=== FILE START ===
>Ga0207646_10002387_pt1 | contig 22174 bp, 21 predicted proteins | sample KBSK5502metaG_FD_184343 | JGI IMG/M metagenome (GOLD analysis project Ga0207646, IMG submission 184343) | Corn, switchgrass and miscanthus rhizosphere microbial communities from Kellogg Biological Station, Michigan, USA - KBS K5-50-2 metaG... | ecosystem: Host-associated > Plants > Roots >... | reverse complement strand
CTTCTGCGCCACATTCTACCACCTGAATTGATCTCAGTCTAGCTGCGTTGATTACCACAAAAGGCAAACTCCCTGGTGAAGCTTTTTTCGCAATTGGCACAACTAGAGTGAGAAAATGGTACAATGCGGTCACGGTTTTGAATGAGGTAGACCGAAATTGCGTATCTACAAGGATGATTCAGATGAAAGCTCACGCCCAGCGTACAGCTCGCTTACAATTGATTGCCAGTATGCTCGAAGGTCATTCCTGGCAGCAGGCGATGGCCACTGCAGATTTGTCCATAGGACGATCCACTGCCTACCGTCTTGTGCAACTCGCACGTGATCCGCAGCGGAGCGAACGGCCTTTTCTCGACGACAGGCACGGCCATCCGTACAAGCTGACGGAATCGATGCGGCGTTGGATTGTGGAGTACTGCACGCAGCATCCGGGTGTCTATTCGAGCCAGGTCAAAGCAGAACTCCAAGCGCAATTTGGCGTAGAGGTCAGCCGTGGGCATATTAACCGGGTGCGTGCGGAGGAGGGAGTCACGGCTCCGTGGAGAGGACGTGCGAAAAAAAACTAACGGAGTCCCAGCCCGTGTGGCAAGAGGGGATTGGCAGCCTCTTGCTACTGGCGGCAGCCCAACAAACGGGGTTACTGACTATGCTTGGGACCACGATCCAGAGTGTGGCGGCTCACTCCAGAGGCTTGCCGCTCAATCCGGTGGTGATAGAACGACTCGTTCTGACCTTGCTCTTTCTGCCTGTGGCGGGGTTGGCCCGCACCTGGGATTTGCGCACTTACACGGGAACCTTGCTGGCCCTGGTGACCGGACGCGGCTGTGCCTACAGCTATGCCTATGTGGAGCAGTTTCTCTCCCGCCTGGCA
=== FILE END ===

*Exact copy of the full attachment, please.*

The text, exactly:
>Ga0207646_10002387_pt1 | contig 22174 bp, 21 predicted proteins | sample KBSK5502metaG_FD_184343 | JGI IMG/M metagenome (GOLD analysis project Ga0207646, IMG submission 184343) | Corn, switchgrass and miscanthus rhizosphere microbial communities from Kellogg Biological Station, Michigan, USA - KBS K5-50-2 metaG... | ecosystem: Host-associated > Plants > Roots >... | reverse complement strand
CTTCTGCGCCACATTCTACCACCTGAATTGATCTCAGTCTAGCTGCGTTGATTACCACAAAAGGCAAACTCCCTGGTGAAGCTTTTTTCGCAATTGGCACAACTAGAGTGAGAAAATGGTACAATGCGGTCACGGTTTTGAATGAGGTAGACCGAAATTGCGTATCTACAAGGATGATTCAGATGAAAGCTCACGCCCAGCGTACAGCTCGCTTACAATTGATTGCCAGTATGCTCGAAGGTCATTCCTGGCAGCAGGCGATGGCCACTGCAGATTTGTCCATAGGACGATCCACTGCCTACCGTCTTGTGCAACTCGCACGTGATCCGCAGCGGAGCGAACGGCCTTTTCTCGACGACAGGCACGGCCATCCGTACAAGCTGACGGAATCGATGCGGCGTTGGATTGTGGAGTACTGCACGCAGCATCCGGGTGTCTATTCGAGCCAGGTCAAAGCAGAACTCCAAGCGCAATTTGGCGTAGAGGTCAGCCGTGGGCATATTAACCGGGTGCGTGCGGAGGAGGGAGTCACGGCTCCGTGGAGAGGACGTGCGAAAAAAAACTAACGGAGTCCCAGCCCGTGTGGCAAGAGGGGATTGGCAGCCTCTTGCTACTGGCGGCAGCCCAACAAACGGGGTTACTGACTATGCTTGGGACCACGATCCAGAGTGTGGCGGCTCACTCCAGAGGCTTGCCGCTCAATCCGGTGGTGATAGAACGACTCGTTCTGACCTTGCTCTTTCTGCCTGTGGCGGGGTTGGCCCGCACCTGGGATTTGCGCACTTACACGGGAACCTTGCTGGCCCTGGTGACCGGACGCGGCTGTGCCTACAGCTATGCCTATGTGGAGCAGTTTCTCTCCCGCCTGGCA